“There’s no question we have a global outlook on this,” he said. “There’s US$30 billion that is being spent within stadium design, renovation and so on - that’s happening all across the globe. And people are buying tickets for live experiences more than they’ve ever done in the past. That part of the world is coming back: if you look at the festival business, it’s more popular than it’s ever been. If you look at the content space where people are building concert-only venues now, they don’t even need tenants.
“I think the world is dramatically changing inside the world of live sports and entertainment and we want to be at the forefront of that, whether that’s in the US, Asia, the UK, wherever it might be. We certainly believe that we have the expertise inside each of those markets to be successful.”
News of the fresh investment comes ahead of this week’s NHL board of governors meetings, where league bosses are set to discuss possible expansion into Seattle. According to Guido, OVG has already “done a great job” in driving that particular project forward and drumming up support in the local market, noting how a recent season ticket drive garnered more than 33,000 deposits with some 25,000 put down in the first hour alone.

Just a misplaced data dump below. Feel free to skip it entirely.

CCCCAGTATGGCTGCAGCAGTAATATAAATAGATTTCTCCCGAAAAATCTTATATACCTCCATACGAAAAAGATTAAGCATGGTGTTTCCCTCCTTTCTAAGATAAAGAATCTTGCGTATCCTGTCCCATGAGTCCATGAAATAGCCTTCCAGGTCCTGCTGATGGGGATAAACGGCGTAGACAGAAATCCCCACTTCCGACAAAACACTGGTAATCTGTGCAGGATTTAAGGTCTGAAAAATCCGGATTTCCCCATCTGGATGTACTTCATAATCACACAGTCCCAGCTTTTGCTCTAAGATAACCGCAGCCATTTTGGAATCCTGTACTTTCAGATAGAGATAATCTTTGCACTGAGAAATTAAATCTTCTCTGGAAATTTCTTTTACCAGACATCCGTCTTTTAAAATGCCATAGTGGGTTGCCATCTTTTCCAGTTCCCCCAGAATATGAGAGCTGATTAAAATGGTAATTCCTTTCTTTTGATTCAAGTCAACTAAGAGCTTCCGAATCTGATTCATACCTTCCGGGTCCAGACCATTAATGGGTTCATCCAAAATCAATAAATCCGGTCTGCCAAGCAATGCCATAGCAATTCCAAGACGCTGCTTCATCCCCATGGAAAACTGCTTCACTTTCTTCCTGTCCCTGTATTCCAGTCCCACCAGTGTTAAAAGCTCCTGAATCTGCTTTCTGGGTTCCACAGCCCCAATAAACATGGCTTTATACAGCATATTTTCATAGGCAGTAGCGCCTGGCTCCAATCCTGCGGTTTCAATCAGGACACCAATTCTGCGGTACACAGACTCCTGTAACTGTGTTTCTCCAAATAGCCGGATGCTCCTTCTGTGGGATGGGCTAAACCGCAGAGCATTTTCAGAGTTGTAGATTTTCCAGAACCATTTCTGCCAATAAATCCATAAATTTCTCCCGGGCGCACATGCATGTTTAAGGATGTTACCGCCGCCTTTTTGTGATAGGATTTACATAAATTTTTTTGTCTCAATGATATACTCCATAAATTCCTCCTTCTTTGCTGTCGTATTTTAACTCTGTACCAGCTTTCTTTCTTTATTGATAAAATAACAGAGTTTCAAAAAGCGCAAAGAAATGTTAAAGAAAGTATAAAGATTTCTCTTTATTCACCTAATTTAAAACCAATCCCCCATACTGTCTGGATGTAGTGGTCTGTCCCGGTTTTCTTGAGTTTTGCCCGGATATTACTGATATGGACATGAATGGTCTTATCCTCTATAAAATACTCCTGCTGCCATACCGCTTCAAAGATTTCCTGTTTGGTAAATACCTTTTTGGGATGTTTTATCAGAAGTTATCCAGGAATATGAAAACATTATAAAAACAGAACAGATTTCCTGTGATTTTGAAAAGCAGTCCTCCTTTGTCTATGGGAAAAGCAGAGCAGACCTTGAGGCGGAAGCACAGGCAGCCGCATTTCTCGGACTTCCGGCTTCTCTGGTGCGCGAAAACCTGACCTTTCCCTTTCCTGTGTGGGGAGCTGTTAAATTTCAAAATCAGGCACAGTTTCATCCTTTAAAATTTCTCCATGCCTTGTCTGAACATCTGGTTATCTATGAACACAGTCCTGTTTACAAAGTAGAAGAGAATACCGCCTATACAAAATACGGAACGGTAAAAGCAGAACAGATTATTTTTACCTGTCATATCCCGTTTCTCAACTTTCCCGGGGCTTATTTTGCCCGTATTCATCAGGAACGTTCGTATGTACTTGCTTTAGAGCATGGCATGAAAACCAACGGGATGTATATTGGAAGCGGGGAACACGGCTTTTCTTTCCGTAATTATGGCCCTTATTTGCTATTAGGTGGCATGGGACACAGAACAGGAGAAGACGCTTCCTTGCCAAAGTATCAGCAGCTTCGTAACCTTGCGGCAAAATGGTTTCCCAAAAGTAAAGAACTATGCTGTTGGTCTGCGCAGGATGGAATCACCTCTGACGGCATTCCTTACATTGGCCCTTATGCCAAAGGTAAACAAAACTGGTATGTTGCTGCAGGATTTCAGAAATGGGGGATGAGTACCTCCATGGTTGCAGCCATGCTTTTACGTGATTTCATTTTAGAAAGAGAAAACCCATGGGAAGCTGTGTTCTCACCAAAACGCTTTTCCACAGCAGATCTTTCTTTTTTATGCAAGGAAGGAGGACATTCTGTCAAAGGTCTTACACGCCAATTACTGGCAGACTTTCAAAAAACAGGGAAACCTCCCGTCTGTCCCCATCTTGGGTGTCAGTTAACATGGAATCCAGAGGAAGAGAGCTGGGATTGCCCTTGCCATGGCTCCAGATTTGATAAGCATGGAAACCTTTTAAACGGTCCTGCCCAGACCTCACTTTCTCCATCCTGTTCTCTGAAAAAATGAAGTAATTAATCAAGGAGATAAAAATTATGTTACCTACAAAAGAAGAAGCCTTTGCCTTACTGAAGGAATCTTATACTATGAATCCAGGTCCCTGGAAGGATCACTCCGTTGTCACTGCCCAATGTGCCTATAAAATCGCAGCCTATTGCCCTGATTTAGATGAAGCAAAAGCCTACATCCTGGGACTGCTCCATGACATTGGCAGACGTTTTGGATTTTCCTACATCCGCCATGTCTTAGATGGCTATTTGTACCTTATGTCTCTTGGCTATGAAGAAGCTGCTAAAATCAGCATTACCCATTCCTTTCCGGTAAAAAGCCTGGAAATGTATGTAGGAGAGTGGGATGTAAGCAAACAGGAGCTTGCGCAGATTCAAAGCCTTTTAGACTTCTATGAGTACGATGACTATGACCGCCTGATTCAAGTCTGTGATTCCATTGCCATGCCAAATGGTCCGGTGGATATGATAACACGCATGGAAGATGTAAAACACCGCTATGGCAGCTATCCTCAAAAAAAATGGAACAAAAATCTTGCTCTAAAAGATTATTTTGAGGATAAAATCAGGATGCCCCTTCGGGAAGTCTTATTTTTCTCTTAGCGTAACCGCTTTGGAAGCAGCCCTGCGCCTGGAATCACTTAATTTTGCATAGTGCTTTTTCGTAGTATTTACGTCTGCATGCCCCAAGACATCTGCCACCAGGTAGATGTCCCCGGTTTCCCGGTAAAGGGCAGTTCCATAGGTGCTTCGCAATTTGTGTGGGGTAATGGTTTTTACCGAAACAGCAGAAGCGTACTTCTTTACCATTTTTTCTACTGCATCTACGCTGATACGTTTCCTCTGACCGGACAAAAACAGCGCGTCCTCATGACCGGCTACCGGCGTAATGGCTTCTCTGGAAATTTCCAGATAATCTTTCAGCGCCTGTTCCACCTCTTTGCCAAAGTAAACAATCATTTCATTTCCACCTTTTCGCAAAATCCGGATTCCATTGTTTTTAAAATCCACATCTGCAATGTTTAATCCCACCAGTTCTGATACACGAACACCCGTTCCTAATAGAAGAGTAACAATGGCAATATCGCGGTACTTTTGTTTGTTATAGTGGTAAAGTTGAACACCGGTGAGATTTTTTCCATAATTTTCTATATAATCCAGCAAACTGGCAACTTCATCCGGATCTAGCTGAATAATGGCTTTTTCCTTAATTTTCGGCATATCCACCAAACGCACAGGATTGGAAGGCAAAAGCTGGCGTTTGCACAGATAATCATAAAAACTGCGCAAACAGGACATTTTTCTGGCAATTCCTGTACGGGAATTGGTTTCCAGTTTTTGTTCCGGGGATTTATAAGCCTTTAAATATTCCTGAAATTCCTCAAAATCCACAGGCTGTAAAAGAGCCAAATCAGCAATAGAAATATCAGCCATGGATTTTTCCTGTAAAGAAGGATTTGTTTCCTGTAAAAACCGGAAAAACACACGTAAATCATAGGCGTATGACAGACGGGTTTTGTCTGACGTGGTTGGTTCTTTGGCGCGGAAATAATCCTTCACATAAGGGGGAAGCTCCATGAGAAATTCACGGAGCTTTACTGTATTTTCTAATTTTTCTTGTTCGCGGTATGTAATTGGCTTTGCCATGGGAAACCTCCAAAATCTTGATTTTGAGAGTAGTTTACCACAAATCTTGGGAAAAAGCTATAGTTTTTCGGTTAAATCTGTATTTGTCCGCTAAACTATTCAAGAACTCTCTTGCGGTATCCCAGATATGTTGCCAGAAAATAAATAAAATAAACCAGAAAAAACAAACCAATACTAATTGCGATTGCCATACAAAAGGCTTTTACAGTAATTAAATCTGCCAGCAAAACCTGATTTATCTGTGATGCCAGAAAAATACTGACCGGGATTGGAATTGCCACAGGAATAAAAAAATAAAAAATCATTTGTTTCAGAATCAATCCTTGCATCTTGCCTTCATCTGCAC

The push to bring the NHL to Seattle is now being led by Tod Leiweke, Tim’s younger brother and president and chief executive of the proposed franchise. A final decision on the league’s expansion is expected later this year.
“It’s such a historic opportunity because the property, KeyArena, has got great tradition and history if you think about not just the sports but the content,” Guido said. “Can you think about an area inside the US that’s better known for music, culture, diversity? For us, the ability to restore an iconic venue by keeping the roof structure, lifting the building, spending US$600 million to renovate it - I put it on par with the Madison Square Gardens of the world.
“I think it’s going to revitalise downtown Seattle. Obviously we’re excited about launching an NHL brand. We think it’s going to do tremendous economic impact inside of that region. Who knows what the future is ten years from now relative to the sports landscape, but the start is rebuilding KeyArena.”